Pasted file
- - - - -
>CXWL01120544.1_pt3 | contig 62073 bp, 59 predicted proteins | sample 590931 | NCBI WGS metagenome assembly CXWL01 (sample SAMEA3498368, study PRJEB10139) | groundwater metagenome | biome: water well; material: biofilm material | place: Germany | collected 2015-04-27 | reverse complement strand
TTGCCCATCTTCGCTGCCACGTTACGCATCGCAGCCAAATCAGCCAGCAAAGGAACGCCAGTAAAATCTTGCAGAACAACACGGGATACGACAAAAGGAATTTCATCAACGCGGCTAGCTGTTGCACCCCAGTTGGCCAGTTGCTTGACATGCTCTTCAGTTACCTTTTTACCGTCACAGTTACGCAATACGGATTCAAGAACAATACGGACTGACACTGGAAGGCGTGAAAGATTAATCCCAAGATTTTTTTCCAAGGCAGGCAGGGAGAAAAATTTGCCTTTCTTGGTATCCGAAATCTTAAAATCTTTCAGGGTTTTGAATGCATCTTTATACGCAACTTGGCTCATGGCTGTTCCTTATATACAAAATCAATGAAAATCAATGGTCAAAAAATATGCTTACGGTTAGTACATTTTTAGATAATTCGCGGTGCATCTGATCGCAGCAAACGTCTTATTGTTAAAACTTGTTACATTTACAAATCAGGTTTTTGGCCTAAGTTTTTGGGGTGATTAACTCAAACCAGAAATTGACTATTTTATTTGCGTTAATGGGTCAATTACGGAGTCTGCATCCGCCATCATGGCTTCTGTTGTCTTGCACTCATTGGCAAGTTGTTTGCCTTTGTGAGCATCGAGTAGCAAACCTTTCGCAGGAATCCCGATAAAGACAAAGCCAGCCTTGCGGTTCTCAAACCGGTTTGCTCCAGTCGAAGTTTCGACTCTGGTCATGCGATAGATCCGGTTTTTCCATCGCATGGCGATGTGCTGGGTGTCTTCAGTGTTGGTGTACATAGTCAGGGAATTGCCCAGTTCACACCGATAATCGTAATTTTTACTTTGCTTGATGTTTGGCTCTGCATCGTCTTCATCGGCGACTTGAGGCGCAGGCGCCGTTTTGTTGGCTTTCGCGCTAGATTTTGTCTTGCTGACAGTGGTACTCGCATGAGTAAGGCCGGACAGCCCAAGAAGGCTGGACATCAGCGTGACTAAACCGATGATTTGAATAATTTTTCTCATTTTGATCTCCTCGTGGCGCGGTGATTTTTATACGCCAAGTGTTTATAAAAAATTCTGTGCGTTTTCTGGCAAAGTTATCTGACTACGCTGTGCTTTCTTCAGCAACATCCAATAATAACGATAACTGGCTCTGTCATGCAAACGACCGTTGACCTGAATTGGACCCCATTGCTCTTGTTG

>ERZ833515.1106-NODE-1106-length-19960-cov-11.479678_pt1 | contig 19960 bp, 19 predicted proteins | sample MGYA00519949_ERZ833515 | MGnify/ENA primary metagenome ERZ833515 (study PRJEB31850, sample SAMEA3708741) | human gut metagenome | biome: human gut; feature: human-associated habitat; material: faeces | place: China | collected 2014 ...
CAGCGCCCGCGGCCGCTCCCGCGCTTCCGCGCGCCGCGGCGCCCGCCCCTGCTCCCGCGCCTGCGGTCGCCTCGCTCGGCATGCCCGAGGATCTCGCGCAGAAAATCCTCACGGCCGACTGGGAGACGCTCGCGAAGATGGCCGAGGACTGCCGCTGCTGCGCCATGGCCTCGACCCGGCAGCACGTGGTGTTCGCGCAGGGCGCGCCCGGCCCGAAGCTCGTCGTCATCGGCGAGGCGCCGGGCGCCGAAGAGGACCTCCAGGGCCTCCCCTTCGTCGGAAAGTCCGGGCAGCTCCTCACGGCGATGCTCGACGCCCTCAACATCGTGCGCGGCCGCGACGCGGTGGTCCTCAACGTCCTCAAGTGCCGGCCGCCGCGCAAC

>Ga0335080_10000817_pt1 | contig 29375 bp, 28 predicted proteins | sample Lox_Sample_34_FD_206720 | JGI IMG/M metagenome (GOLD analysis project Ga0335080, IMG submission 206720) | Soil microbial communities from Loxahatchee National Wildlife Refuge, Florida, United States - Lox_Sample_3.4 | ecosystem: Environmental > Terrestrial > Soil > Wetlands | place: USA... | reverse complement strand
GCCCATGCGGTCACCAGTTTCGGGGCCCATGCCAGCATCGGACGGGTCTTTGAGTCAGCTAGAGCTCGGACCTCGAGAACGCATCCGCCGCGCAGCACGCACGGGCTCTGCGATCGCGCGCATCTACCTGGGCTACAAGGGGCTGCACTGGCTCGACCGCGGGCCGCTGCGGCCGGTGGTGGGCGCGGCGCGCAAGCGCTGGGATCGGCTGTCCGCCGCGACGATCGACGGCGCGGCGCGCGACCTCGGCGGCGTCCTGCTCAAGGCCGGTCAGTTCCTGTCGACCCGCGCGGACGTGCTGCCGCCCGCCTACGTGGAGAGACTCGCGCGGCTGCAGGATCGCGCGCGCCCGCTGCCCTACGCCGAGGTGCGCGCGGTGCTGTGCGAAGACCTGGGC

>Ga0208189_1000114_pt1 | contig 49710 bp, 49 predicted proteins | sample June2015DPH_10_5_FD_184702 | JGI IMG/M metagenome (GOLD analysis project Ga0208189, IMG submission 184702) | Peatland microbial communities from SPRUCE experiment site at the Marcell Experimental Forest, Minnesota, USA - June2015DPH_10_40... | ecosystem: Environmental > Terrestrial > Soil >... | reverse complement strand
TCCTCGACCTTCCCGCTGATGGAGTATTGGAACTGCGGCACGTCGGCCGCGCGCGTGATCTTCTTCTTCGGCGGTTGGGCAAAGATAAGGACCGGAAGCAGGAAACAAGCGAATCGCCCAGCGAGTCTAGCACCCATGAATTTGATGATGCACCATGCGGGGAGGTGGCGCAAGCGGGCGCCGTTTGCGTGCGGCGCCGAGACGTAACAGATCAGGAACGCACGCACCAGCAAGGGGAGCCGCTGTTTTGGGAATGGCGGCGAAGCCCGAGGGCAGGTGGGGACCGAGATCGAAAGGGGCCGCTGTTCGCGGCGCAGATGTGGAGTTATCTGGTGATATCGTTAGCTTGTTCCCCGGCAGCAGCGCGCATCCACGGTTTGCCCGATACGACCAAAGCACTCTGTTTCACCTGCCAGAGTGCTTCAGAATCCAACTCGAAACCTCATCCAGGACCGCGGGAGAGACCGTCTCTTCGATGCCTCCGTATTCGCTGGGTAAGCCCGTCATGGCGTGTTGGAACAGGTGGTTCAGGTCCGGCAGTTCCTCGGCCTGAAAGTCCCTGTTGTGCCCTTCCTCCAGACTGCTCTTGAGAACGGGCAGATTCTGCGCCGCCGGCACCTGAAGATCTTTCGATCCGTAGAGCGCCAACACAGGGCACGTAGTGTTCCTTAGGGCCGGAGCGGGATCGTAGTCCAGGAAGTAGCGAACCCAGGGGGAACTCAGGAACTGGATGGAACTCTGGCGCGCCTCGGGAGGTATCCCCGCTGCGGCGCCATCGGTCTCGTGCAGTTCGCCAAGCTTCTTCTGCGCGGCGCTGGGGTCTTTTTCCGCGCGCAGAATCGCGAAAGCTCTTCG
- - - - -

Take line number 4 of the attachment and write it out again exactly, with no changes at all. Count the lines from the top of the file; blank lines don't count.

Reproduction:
CAGCGCCCGCGGCCGCTCCCGCGCTTCCGCGCGCCGCGGCGCCCGCCCCTGCTCCCGCGCCTGCGGTCGCCTCGCTCGGCATGCCCGAGGATCTCGCGCAGAAAATCCTCACGGCCGACTGGGAGACGCTCGCGAAGATGGCCGAGGACTGCCGCTGCTGCGCCATGGCCTCGACCCGGCAGCACGTGGTGTTCGCGCAGGGCGCGCCCGGCCCGAAGCTCGTCGTCATCGGCGAGGCGCCGGGCGCCGAAGAGGACCTCCAGGGCCTCCCCTTCGTCGGAAAGTCCGGGCAGCTCCTCACGGCGATGCTCGACGCCCTCAACATCGTGCGCGGCCGCGACGCGGTGGTCCTCAACGTCCTCAAGTGCCGGCCGCCGCGCAAC